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As they were reviewing the bank’s funding needs recently, executives at HSBC Holdings decided to take a fresh look at sukuk, or Islamic bonds. Three years earlier the London-based bank had announced plans to issue up to $5 billion of sukuk under a medium-term financing program, but it never proceeded because the sukuk market, which seized up during the financial crisis, failed to recover. In recent months, however, a decline in yields and a revival of activity persuaded HSBC that the time was right to dust off its plans.

In June the bank’s subsidiary HSBC Bank Middle East sold $500 million of five-year sukuk priced to yield an expected 3.575 percent. It was the largest shari’a-compliant financing ever arranged by a non-Islamic institution. The deal saved money: ?At a yield of 155 basis points over midswaps, the cost was 15 to 20 basis points cheaper than the bank would have paid on a conventional bond issue. The offering also helped HSBC deepen ties with investors in the Gulf, an increasingly important market for the bank.

“We wanted to ensure we were capturing as much of the Islamic investor base as possible,” says Mohammed Dawood, head of global capital financing at HSBC in Dubai. “With this issue we ticked all of the boxes in terms of geographic distribution, Islamic accounts going into the transaction and overall successful secondary market trading as well.” About half of the deal was placed with investors in the Gulf, primarily family offices.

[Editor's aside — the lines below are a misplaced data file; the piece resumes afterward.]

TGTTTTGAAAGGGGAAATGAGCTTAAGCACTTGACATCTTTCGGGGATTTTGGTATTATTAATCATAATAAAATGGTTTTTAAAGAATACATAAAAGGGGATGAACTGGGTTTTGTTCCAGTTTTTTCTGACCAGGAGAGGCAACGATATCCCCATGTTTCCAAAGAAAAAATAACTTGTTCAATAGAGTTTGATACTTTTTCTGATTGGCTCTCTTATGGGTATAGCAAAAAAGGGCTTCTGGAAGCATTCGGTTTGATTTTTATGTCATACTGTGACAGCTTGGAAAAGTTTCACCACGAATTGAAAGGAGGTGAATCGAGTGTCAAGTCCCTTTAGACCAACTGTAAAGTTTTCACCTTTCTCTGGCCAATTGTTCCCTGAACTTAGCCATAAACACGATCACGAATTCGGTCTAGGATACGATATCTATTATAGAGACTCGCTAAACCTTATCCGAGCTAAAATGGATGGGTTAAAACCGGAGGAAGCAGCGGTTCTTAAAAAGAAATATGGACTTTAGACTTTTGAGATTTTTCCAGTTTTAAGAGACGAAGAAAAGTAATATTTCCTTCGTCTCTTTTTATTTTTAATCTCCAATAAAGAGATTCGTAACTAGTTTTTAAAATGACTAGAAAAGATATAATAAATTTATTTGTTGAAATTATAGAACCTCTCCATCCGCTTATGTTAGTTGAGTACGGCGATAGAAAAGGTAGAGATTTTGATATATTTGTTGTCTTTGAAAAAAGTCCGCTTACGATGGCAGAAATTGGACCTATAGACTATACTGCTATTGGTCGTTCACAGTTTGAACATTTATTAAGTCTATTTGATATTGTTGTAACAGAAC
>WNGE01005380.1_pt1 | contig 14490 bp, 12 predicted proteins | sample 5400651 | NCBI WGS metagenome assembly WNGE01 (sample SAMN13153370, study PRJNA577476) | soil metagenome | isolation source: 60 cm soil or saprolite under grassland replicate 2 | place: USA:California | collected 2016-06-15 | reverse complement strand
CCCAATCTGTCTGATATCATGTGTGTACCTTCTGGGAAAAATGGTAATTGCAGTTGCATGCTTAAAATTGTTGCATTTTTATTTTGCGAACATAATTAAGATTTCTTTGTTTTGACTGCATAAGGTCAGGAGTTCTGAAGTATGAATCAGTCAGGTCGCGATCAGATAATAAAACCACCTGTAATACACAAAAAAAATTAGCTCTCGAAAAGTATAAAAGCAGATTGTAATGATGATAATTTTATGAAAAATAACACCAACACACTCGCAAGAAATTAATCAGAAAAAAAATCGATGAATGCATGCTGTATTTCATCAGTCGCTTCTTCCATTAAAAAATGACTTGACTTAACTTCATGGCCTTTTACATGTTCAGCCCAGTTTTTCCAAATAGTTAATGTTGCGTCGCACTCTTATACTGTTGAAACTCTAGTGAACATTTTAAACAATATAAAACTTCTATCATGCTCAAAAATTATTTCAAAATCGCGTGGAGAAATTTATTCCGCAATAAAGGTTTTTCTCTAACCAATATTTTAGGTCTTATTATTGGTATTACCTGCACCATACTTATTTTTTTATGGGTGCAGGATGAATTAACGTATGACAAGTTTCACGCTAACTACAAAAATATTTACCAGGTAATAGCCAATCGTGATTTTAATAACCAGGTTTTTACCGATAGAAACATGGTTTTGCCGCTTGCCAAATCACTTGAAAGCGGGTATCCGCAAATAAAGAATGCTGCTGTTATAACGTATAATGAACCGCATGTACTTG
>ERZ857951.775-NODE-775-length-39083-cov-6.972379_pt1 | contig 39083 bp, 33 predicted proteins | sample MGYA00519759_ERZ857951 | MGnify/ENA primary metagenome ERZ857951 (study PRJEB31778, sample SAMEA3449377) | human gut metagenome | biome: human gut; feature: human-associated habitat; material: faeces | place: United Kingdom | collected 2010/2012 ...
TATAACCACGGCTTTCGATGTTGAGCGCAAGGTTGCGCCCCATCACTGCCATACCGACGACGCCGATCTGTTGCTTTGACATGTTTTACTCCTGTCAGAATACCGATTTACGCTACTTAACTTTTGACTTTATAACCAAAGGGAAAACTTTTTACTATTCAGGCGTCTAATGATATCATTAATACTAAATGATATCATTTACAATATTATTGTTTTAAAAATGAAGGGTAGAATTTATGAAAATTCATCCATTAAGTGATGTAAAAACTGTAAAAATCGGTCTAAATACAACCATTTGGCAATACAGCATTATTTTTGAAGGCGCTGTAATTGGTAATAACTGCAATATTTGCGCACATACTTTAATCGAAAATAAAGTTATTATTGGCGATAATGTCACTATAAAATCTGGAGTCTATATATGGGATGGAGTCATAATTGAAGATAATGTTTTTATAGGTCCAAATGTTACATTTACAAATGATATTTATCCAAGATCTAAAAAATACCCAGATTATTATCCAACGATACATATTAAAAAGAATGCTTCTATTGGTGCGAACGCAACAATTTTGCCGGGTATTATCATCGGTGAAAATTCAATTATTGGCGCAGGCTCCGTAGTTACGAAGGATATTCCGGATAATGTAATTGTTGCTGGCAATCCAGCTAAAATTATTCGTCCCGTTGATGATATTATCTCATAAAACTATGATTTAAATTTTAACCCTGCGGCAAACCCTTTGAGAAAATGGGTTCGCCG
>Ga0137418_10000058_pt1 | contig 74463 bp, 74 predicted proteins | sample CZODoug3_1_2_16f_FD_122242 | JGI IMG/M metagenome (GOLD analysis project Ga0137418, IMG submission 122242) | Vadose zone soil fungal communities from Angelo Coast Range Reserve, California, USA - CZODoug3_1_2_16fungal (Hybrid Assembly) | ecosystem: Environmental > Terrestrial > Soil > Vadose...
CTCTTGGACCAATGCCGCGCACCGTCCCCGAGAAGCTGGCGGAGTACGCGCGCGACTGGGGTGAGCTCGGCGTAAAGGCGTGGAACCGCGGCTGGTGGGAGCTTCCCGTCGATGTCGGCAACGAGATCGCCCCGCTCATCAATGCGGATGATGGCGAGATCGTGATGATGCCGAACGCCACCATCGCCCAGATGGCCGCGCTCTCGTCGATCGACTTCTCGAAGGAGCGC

Once again, the sukuk market is open for business in the Gulf. In addition to HSBC, a number of regional entities have tapped the market recently. In May, Sharjah Islamic Bank, a leading Islamic lender in the United Arab Emirates, sold $400 million of sukuk yielding 4.75 percent and the Jeddah, Saudi Arabia–based Islamic Development Bank raised $750 million at 2.35 percent. Several other banks in the region are said to be considering entering the market later this year, and bankers say the Palestine Monetary Authority plans to offer its debut Islamic bond, worth about $50 million, this summer.

The market revival is part of the broader global economic recovery, says Afaq Khan, chief executive officer of Standard Chartered Saadiq in Dubai, the London-based bank’s Islamic banking subsidiary. “As the cost of capital has come down and adjusted to the new financial growth rates and companies are again looking at expansion, we’re seeing a growth in sukuk issues,” he says. “There is a lot of liquidity looking for a good credit, good management and a good growth story.”